World at Their Feet!

There’s a lot of gloom and despondency around the Irish rugby team at the moment. Curious stuff for a team presently ranked number one in the world. Forget for a moment the pure idiocy of the world ranking system, it’s strange to see so much disaffection among followers of the side that’s top of the rugby tree.

This writer-for his sins-has followed the ups and downs of Irish rugby for the best part of three decades. However, despite six years of unprecedented success under Maestro Schmidt, I can’t recall feeling so underwhelmed coming into a World Cup campaign. It’s weird, isn’t it? Three Six Nations titles, encompassing a Grand Slam, and not one, but two, yes two, wins over the ABs should infuse a greater sense of optimism.

Maybe we’re just bloody greedy! After all, we never had it so good. Right? Well, expectations are measured by a fairly flat Six Nations performance that featured two poor losses against England and Grand Slam winners, Wales. While the heroics of last November were always hard to repeat, the sheer scale of those defeats shocked. Those reverses were, well, very un-Ireland, if you excuse the clumsy expression.

Granted, it’s hard at the top of the tree waiting to be knocked down, but fans struggled to understand Ireland’s swift fall from grace. Throw in the complete hammering inflicted by England during the World Cup warm-ups and we see a picture of confidence dented and wind furiously taken from Ireland’s once high-flying sails. Heroes to zeros and all that.

And yet, the nucleus of an extremely good rugby side remains intact. Think about it. Ireland possess mammoth experience in virtually every position and a wealth of talent is at the squad’s disposal. Irish rugby has never had such strength in depth across the board.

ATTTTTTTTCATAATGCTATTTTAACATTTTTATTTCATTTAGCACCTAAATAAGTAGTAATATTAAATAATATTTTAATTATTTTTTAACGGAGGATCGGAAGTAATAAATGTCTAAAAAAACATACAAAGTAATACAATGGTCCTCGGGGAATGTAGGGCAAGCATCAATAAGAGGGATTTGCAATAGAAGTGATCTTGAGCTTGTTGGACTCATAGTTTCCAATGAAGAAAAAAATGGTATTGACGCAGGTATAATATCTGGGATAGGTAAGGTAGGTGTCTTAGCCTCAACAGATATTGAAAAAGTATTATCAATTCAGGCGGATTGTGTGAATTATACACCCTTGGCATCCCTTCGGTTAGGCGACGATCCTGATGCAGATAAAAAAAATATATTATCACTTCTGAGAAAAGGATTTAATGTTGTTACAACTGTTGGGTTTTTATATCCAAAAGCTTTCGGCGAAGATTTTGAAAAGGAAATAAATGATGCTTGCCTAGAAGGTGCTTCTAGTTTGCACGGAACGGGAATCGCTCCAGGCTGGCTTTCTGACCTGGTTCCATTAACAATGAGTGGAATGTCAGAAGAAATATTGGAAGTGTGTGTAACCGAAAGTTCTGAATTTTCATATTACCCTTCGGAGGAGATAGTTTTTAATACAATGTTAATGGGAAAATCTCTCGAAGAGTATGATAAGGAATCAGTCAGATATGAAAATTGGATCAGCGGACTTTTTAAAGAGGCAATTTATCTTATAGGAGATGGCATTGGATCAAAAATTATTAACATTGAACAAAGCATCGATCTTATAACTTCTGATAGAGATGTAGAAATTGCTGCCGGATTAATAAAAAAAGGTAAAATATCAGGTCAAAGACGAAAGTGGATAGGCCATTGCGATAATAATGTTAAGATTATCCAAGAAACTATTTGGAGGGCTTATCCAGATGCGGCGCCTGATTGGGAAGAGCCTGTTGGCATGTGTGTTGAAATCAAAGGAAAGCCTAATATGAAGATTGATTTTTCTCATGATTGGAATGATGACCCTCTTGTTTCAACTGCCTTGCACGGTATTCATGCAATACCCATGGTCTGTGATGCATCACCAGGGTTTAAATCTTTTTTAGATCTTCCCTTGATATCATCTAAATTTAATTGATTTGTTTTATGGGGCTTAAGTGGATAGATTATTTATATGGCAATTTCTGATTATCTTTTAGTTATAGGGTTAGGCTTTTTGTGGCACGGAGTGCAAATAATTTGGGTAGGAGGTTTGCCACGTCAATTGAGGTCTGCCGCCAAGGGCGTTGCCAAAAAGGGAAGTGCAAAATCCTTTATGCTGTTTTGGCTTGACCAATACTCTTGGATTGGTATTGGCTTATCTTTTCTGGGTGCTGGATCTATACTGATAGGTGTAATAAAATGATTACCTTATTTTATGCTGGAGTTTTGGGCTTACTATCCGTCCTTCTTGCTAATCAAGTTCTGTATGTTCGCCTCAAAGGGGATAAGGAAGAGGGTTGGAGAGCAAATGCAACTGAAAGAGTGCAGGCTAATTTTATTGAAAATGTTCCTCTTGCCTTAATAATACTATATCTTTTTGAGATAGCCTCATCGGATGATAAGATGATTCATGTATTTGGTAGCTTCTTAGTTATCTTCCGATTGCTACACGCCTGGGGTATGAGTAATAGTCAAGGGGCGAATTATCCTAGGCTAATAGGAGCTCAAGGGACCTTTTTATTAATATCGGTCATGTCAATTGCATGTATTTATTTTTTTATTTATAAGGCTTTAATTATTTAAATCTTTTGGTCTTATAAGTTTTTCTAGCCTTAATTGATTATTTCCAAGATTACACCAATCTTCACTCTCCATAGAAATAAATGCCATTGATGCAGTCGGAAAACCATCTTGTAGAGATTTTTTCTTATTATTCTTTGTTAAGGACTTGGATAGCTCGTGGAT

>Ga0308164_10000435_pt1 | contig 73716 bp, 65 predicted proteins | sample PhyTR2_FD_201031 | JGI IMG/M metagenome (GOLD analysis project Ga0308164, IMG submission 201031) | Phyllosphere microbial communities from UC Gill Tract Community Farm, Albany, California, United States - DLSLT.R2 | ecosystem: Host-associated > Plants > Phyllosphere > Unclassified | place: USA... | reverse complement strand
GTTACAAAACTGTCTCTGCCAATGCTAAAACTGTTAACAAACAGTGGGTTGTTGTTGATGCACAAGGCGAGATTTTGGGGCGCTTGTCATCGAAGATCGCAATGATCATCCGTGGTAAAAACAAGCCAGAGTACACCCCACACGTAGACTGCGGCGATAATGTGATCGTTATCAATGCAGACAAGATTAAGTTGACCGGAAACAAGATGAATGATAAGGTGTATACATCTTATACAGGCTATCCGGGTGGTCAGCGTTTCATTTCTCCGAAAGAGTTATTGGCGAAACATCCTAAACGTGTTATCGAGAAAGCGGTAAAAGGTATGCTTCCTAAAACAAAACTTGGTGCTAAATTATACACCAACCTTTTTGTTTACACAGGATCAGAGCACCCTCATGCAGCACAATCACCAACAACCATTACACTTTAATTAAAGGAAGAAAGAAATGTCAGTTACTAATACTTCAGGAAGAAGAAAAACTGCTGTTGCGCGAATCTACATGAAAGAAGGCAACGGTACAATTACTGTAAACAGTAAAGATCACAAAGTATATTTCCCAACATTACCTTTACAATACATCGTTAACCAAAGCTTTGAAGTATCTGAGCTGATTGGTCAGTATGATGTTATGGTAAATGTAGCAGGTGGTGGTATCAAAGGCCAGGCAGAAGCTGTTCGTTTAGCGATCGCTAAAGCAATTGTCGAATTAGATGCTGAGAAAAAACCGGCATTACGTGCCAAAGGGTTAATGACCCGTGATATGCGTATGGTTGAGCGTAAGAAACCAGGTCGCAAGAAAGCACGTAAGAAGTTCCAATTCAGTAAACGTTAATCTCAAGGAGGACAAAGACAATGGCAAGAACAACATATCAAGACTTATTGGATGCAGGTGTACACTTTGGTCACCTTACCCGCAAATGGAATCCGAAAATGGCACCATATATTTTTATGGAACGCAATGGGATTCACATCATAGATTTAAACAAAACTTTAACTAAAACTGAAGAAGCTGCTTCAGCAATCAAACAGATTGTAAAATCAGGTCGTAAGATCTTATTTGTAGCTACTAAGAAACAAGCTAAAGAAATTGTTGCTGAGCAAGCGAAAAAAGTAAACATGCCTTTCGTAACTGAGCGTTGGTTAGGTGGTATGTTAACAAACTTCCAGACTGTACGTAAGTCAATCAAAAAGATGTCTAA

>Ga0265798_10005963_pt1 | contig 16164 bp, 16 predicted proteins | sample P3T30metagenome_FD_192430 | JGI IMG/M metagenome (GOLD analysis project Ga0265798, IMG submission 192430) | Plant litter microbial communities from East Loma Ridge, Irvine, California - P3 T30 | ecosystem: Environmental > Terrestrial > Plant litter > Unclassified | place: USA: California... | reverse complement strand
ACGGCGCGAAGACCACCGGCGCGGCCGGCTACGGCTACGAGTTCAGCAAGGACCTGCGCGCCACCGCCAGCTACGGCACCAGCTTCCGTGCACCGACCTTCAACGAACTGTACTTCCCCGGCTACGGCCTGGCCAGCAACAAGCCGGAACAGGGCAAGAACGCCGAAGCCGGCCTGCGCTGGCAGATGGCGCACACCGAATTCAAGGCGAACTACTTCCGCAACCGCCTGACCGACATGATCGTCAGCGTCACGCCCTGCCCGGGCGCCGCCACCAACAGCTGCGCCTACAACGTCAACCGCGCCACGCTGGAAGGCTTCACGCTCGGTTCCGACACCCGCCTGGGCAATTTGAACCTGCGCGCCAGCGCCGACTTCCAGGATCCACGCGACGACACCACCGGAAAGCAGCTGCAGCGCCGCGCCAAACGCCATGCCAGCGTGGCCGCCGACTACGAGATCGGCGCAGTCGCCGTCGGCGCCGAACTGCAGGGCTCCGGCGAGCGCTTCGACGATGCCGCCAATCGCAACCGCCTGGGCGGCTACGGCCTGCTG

Furthermore, in Johnny Sexton and Conor Murray, Schmidt has the best half-backs in the tournament. Ireland’s halves are all-time greats whose World Cup stories thus far are of frustrating underachievement. If they stay off the physio table this time, 2019 is the chance to shine.

And in Schmidt, Ireland have one of the greatest coaches: smart, innovative and ambitious. After the anti-climax of 2015, Ireland’s best ever strategist is determined to end on a high. One more roll of the dice for Schmidt and off into the rugby sunset he goes. We want a happy ending for coach and captain of course, but seldom does the rugby gods dispense justice.

We start the campaign with a massive game against Scotland. A good side that knows Ireland like the back of its hand, this is far from the gimme many have supposed. With rain forecast, expect relentless targeting of the Irish line-out and breakdown; with a full blown aerial assault thrown in. Injuries, especially in the back three, have hampered preparation, but Ireland have the experience and nous to negotiate the ambush.

Withstand the Scottish onslaught and Ireland have a relatively straightforward group before another quarter-final; likely against the behemoths of South Africa. This will be the cup final of all cup finals. Ireland’s profile is low but they fancy their chances. Make no mistake about that. Win that almighty tussle and all bets are off. Heck, even the All Blacks don’t frighten anymore!

But there’s much work to be done before that. Toil, sweat and homework in the land of the rising sun. However, Schmidt’s Ireland are up for the fight. Indeed, it will be the last chance for a lot of them; esteemed coach included. See, it’s not so bad actually. Forget the doom and gloom. Ireland will do fine. Schmidt’s boys are primed for their best ever World Cup finish.

Twitter: @rorymcgimpsey

 

Alun Wyn Jones, Greig Laidlaw, Sergio Parisse, Rory Best, Guilhem Guirado and Owen Farrell 23/1/2019
REPRO FREE***PRESS RELEASE NO REPRODUCTION FEE***EDITORIAL USE ONLY 2019 Guinness Six Nations Rugby Championship Launch, The Hurlingham Club, Ranelagh Gardens, London 23/1/2019 Wales’ Alun Wyn Jones, Scotland’s Greig Laidlaw, Italy’s Sergio Parisse, Ireland’s Rory Best, France’s Guilhem Guirado and England’s Owen Farrell Mandatory Credit ©INPHO/James Crombie

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